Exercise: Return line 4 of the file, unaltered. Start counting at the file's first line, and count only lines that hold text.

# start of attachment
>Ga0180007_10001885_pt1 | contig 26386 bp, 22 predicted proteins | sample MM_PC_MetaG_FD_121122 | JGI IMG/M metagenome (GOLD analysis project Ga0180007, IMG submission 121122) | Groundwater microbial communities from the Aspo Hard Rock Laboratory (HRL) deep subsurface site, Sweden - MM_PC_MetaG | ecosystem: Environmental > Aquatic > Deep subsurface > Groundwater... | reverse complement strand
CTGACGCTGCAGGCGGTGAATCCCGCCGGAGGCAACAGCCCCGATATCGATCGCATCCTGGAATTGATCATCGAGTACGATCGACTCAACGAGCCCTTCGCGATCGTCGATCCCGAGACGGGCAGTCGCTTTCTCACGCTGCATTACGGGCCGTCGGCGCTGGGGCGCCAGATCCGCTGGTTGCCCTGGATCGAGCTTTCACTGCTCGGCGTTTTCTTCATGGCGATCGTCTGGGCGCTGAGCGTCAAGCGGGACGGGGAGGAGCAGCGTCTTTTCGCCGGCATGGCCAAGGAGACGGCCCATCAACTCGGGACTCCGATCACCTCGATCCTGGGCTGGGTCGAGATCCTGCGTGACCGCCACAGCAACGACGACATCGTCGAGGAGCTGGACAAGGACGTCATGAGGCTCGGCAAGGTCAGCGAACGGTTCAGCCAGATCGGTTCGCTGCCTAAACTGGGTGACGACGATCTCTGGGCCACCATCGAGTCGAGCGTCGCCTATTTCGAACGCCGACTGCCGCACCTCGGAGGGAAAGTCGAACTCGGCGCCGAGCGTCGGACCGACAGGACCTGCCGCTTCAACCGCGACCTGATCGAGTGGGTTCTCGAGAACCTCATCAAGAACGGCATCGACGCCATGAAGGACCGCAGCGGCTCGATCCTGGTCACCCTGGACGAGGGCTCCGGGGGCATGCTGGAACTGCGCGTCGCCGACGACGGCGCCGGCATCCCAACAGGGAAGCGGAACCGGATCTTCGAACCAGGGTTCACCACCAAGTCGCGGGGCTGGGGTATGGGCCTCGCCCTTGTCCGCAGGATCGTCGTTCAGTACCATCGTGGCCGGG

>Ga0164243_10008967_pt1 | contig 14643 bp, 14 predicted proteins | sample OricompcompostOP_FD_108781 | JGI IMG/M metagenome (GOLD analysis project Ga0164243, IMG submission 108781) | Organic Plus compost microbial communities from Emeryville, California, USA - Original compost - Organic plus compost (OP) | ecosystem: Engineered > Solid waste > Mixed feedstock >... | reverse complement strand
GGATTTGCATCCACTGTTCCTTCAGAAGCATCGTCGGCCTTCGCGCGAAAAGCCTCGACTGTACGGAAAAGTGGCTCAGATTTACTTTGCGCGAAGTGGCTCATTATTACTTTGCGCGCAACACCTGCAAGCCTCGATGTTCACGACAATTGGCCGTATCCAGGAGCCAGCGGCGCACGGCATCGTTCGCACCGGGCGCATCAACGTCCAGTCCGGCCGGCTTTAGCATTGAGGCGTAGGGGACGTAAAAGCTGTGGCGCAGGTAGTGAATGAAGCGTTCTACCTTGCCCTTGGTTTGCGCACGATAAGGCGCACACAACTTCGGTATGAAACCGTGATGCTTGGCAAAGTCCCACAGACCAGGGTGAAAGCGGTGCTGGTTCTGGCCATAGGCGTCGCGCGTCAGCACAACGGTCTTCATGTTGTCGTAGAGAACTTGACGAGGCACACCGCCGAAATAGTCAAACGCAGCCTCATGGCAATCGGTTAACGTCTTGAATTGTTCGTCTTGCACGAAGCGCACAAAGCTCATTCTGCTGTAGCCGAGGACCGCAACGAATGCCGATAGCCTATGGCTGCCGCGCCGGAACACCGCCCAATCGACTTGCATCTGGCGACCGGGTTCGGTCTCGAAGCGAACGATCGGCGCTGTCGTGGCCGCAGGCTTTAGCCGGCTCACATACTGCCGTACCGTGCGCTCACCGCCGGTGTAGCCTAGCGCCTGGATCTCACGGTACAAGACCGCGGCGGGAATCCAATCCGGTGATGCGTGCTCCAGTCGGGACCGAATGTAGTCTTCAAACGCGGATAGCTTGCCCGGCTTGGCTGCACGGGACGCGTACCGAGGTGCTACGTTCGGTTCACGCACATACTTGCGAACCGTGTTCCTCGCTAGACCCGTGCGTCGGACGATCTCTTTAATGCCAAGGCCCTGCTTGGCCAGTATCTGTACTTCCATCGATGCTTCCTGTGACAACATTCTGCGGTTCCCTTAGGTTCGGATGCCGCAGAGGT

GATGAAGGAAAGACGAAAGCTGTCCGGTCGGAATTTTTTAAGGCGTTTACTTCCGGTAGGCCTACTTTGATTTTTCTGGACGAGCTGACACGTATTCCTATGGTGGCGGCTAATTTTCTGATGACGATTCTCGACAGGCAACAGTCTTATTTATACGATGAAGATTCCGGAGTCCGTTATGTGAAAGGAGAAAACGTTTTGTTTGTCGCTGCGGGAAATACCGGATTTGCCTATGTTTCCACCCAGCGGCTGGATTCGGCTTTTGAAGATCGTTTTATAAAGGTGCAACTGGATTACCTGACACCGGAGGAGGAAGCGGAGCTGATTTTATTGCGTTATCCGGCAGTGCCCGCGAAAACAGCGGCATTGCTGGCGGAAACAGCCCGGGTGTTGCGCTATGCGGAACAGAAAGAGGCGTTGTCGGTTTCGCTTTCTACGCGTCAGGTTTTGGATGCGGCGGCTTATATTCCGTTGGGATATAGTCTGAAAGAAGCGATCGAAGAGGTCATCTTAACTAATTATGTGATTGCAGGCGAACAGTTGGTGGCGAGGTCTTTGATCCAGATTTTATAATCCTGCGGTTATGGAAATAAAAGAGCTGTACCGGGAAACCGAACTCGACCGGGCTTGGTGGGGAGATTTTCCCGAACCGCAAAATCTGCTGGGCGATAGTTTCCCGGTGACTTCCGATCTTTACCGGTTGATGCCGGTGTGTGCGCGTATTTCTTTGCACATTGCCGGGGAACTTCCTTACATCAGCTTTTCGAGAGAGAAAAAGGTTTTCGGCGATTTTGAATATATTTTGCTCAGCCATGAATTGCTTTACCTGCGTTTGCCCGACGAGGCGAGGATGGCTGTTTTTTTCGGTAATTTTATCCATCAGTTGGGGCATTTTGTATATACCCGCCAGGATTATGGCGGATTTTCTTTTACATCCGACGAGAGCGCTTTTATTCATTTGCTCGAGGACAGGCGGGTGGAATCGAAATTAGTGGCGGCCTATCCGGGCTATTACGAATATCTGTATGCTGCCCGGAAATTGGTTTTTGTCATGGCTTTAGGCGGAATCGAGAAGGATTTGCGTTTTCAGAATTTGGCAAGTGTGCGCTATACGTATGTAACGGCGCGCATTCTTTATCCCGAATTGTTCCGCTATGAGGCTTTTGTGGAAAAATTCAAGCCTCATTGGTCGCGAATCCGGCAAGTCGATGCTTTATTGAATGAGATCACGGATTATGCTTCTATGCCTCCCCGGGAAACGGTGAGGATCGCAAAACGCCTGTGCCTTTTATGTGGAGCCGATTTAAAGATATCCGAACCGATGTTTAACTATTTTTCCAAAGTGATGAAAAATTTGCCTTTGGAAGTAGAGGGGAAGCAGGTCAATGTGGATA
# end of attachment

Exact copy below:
GGATTTGCATCCACTGTTCCTTCAGAAGCATCGTCGGCCTTCGCGCGAAAAGCCTCGACTGTACGGAAAAGTGGCTCAGATTTACTTTGCGCGAAGTGGCTCATTATTACTTTGCGCGCAACACCTGCAAGCCTCGATGTTCACGACAATTGGCCGTATCCAGGAGCCAGCGGCGCACGGCATCGTTCGCACCGGGCGCATCAACGTCCAGTCCGGCCGGCTTTAGCATTGAGGCGTAGGGGACGTAAAAGCTGTGGCGCAGGTAGTGAATGAAGCGTTCTACCTTGCCCTTGGTTTGCGCACGATAAGGCGCACACAACTTCGGTATGAAACCGTGATGCTTGGCAAAGTCCCACAGACCAGGGTGAAAGCGGTGCTGGTTCTGGCCATAGGCGTCGCGCGTCAGCACAACGGTCTTCATGTTGTCGTAGAGAACTTGACGAGGCACACCGCCGAAATAGTCAAACGCAGCCTCATGGCAATCGGTTAACGTCTTGAATTGTTCGTCTTGCACGAAGCGCACAAAGCTCATTCTGCTGTAGCCGAGGACCGCAACGAATGCCGATAGCCTATGGCTGCCGCGCCGGAACACCGCCCAATCGACTTGCATCTGGCGACCGGGTTCGGTCTCGAAGCGAACGATCGGCGCTGTCGTGGCCGCAGGCTTTAGCCGGCTCACATACTGCCGTACCGTGCGCTCACCGCCGGTGTAGCCTAGCGCCTGGATCTCACGGTACAAGACCGCGGCGGGAATCCAATCCGGTGATGCGTGCTCCAGTCGGGACCGAATGTAGTCTTCAAACGCGGATAGCTTGCCCGGCTTGGCTGCACGGGACGCGTACCGAGGTGCTACGTTCGGTTCACGCACATACTTGCGAACCGTGTTCCTCGCTAGACCCGTGCGTCGGACGATCTCTTTAATGCCAAGGCCCTGCTTGGCCAGTATCTGTACTTCCATCGATGCTTCCTGTGACAACATTCTGCGGTTCCCTTAGGTTCGGATGCCGCAGAGGT